Brooklyn Center facility serving 88 children had scores of violations before the state shut it down.
A troubled Brooklyn Center day care facility was shut down by state regulators two weeks ago, in part because the owner violated a state order requiring him to avoid unsupervised contact with the children there, the state disclosed Tuesday.
In addition, some of the 88 children served by Arena Early Learning Center were at risk of "sudden infant death" at the hands of untrained staff, according to an investigative report.
"This was more or less a ticking time bomb," said Jerry Kerber, inspector general at the Minnesota Department of Human Services. "We feel fortunate that we were able to act before any children were hurt. Had we not acted, that would have been very likely."
The temporary immediate suspension issued in late January is the most serious licensing sanction at the state's disposal and has been exercised only three times in the past 10 years with child care centers.
The state closed the center after finding 24 violations for untrained staff and improper care; the visit was the state's 50th complaint investigation since the center opened in 2004.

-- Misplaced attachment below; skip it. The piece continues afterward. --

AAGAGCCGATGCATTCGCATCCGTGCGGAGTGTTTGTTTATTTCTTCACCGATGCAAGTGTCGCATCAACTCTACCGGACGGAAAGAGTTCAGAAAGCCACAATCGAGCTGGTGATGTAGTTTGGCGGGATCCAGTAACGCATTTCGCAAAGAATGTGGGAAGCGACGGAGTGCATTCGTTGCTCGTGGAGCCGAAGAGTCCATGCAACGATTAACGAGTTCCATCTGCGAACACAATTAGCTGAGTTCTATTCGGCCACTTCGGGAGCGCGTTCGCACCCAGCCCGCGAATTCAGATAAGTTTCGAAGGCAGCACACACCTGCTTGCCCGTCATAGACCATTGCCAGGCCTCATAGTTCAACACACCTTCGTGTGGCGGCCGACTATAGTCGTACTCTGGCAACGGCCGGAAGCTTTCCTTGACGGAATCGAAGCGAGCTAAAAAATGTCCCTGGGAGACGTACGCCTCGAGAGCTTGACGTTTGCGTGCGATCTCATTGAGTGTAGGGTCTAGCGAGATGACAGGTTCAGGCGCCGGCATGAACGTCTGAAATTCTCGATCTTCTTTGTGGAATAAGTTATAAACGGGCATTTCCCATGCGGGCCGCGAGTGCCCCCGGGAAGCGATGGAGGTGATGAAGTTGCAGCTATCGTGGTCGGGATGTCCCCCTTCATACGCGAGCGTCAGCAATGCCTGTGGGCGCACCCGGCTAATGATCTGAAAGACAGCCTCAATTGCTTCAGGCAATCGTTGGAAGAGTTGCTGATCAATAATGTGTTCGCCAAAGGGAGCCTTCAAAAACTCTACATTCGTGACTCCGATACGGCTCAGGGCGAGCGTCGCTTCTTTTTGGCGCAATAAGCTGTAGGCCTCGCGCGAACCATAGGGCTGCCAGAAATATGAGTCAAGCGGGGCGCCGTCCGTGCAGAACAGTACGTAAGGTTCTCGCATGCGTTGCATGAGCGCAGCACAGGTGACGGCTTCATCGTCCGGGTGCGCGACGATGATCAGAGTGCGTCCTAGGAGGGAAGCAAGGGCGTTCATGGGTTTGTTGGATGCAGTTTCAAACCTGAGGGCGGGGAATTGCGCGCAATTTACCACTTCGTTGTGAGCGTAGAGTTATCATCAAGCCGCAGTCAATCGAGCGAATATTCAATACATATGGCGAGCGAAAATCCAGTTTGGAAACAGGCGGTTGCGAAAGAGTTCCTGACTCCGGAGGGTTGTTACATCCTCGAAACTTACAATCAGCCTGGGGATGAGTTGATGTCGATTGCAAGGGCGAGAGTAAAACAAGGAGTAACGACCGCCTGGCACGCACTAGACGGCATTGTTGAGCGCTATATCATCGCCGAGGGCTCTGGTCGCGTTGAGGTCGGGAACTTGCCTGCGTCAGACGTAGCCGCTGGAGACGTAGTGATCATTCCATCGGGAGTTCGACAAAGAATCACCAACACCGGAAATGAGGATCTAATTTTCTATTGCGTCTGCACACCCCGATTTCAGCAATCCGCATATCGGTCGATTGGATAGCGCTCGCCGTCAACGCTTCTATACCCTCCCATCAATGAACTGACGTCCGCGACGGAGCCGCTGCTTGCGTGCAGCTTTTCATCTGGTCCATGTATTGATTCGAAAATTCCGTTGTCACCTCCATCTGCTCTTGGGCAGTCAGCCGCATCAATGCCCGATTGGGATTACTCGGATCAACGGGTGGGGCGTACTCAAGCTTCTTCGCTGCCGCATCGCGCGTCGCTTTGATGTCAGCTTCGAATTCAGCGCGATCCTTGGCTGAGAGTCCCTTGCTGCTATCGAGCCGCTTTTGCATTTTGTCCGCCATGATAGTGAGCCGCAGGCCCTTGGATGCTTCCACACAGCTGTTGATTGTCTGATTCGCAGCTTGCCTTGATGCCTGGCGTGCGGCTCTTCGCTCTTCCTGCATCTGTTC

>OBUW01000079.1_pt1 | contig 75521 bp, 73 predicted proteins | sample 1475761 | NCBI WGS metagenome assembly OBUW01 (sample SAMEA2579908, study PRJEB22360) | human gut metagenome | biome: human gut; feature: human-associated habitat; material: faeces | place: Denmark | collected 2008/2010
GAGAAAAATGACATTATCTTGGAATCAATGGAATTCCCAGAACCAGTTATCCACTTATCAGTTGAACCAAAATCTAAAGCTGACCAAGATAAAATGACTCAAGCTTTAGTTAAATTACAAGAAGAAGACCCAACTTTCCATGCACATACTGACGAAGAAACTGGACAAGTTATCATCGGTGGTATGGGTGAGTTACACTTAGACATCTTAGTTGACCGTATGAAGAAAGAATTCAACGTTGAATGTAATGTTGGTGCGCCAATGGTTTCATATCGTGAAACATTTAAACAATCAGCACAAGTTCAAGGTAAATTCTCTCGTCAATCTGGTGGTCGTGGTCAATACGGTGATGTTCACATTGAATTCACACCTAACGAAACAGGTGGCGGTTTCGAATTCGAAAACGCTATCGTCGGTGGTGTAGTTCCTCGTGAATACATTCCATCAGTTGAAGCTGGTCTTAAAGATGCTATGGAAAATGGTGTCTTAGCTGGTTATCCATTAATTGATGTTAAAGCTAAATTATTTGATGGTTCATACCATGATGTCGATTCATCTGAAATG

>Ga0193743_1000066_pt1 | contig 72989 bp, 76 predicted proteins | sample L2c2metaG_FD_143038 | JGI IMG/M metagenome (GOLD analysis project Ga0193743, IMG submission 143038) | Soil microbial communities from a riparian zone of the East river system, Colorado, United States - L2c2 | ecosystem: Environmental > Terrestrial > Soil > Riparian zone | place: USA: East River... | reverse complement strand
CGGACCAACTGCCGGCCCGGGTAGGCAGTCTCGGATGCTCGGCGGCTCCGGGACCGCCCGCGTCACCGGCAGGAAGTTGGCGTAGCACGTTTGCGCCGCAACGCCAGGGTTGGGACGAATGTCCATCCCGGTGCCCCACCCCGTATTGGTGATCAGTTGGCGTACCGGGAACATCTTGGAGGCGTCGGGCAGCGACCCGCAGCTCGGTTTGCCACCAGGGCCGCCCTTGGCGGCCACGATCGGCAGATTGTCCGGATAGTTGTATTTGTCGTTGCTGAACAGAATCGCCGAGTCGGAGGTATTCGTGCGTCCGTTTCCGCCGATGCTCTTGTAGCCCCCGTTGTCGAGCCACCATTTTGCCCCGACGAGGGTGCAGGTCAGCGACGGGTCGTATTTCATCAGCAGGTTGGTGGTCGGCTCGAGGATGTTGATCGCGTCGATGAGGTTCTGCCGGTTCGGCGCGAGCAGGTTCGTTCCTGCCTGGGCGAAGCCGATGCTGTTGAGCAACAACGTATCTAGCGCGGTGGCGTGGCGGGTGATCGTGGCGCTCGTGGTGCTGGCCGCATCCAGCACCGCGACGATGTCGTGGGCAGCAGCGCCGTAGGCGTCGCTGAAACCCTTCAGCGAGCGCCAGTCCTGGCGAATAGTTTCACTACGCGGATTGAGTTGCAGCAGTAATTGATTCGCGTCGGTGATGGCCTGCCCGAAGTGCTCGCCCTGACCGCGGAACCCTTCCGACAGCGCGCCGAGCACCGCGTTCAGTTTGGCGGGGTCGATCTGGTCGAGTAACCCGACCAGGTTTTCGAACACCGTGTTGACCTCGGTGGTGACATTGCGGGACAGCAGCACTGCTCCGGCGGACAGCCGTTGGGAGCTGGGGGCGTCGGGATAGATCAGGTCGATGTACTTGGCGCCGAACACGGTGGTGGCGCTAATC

Officials tried to close the center in 2007 but owner Antonio L. Smith appealed -- a process Kerber acknowledged Tuesday "took a lot longer than it should have."
Smith's unusual no-contact order took effect after a state background check in 2010 found something that disqualified him from holding a license for a child care center, or even working in one. Kerber said state law prevents him from disclosing what, specifically, turned up in the background check. Smith appealed that finding as well.
This time, however, Smith did not appeal the temporary immediate suspension that closed the center, so it will not reopen, Kerber said.
State background checks focus largely on criminal convictions, but include other activities that might disqualify someone from working in child care centers, nursing homes, hospitals and other licensed settings, Kerber said.
In the most recent investigation, officials were alarmed to find cribs with loose sheets and one child asleep in a "bouncy seat" with a stuffed animal against its face.
"We have had 11 children die in child care centers in each of the past two years, some from sudden infant death," Kerber said. "This was a real threat. A child could have died."
Other violations, almost all cited numerous times in past investigations, included teachers and aides without proper training, at times half the required staff-to-child ratio, delays in getting background checks on new workers and no assurance of meals or snacks for children.
Warren Wolfe • 612-673-7253